I used a towel to get everything as dry as I could, but I didn’t want to put everything together with some pieces still wet. I decided to let everything air dry over night. This step is probably optional, but if you have the time to spare it probably isn’t a bad idea.

Step Six

Ready to put everything back together? Most of it is self explanatory – just put everything back together in the opposite order you took it apart. However the center assembly with the nut, spring and metal piece can be a little challenging. Here’s what I did to get the pieces in the right spot.

Attach the top leg portion to the center assembly with the screws, but don’t tighten them all the way. Keep them pretty loose. The center assembly pieces in this photo are just resting on each other and not tight. Make sure to also put the plastic ‘A’ piece in its spot during this step, as seen in the photo.


Flip the tripod on its side so the hole on the inside of the center assembly where the nut goes, is on the bottom. Take the nut and drop it down in to the hole, making sure to line up the hole correctly with the nut. It should fit perfectly and sit down flush into the center assembly.


The spring just sits on top of the nut – nothing fancy here but it is a little difficult working with it since it doesn’t get attached to anything.


The square metal piece sits on top of the spring. There is an indent into the metal piece that the spring fits into. The flat/curved side of the metal piece should be facing where the center post will go once reinstalled, and the little metal tabs should be on the bottom and top.

This is where it’s important to have the leg screws loosened enough to put everything back together. You need to press the square metal piece down into the hole, and you’ll need enough clearance for the tabs to fit inside. Once you have the metal piece in place, use your hands to clamp down the center assembly together. You can then tighten the leg screws to hold everything together.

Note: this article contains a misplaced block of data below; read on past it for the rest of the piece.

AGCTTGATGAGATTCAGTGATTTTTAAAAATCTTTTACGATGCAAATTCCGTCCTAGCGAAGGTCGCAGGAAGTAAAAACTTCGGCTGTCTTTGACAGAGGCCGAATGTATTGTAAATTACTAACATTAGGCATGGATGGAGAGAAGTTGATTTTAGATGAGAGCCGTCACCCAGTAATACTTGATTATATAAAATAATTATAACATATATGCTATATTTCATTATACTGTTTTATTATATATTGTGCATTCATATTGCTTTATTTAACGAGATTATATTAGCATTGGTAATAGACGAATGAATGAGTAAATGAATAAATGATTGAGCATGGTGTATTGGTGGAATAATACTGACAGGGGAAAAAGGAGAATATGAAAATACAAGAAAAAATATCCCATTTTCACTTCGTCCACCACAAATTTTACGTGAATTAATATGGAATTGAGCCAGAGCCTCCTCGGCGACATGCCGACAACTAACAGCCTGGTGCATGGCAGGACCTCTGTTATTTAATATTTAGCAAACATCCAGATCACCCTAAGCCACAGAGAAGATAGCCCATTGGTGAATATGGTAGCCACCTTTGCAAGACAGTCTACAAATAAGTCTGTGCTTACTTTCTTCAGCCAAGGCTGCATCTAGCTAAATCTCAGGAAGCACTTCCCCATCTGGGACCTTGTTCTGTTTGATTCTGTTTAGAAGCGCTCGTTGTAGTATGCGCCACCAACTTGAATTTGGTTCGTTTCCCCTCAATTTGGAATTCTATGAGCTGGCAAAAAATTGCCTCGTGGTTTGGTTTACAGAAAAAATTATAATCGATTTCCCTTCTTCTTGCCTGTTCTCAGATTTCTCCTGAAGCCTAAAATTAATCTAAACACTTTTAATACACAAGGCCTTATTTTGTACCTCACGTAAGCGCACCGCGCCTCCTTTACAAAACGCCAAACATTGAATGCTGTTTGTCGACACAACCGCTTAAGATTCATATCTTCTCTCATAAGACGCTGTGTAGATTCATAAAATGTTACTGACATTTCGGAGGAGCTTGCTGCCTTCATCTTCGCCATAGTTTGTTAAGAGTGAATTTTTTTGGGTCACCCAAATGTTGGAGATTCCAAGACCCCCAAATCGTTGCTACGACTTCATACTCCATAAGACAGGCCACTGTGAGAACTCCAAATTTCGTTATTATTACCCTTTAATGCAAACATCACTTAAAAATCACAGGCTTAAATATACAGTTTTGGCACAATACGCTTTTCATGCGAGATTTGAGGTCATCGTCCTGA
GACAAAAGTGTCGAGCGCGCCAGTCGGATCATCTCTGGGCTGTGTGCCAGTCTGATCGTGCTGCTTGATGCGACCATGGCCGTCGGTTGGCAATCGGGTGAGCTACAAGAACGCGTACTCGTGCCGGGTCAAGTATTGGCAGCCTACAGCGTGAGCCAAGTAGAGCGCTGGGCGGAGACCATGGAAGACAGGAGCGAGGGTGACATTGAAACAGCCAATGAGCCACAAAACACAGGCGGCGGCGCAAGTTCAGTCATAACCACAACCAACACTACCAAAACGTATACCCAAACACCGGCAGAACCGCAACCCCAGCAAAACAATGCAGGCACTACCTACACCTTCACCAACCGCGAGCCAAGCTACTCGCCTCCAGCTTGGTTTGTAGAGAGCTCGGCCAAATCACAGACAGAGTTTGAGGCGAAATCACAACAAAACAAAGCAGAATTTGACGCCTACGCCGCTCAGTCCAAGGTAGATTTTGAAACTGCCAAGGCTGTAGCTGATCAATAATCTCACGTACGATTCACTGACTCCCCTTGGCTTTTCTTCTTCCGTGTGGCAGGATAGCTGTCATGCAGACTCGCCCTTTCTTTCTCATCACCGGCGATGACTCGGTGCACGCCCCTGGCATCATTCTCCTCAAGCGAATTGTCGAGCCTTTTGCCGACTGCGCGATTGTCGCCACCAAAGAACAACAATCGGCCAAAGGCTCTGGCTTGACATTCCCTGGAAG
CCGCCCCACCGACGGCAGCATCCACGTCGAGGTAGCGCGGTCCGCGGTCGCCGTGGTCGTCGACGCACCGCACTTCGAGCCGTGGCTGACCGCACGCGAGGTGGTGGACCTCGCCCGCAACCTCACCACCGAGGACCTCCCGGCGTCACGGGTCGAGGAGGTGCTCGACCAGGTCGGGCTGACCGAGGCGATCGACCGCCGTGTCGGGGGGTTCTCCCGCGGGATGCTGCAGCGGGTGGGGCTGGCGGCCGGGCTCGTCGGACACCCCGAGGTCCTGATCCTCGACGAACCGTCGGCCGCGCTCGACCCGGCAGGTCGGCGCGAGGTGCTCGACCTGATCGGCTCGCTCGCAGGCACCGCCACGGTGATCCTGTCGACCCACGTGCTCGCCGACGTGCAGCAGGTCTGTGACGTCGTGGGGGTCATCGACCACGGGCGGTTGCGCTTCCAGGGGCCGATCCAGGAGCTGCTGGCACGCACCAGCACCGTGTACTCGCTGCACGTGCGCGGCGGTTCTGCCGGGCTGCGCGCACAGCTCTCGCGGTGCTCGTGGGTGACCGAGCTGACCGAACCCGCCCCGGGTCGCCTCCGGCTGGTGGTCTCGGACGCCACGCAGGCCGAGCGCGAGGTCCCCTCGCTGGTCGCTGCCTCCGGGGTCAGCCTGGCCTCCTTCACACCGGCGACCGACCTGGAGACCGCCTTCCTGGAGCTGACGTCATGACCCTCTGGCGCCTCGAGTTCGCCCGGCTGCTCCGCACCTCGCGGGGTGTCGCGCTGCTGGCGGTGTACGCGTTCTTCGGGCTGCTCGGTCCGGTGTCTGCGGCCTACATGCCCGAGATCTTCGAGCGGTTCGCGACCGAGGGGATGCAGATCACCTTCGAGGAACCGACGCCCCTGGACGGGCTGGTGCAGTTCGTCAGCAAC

When everything is tight, the square metal piece should protrude to the inside of the center assembly slightly, and you can press it in due to the spring being inside. To reinstall the center post, you can press the metal piece in, and slide the center post into the center assembly.

Step Seven

With everything clean and reassembled, it’s time to make final adjustments to the tension clamp levers to your liking. Adjustments should be made with the lever in the OPEN position. Unlatch one of the levers so it is sticking out, then use the 8mm socket wrench to tighten the bolt behind the lever. Make minor adjustments and test the lever tension until you get it to the tension that feels comfortable. Remember that you need it tight enough so the legs hold. If it’s too loose and you put a heavy camera on the tripod, the legs will start to slip/slide and won’t be able to support the weight.


Is it necessary to clean your tripod? That I don’t know. I definitely cleaned away a lot of black grime after four years of abuse. I don’t know if cleaning will extend the life of the tripod, however it surely can’t hurt!

I also have a Manfrotto 055XPROB that is pieced together in the exact same way. It will just require different sized drivers/wrenches to complete the job.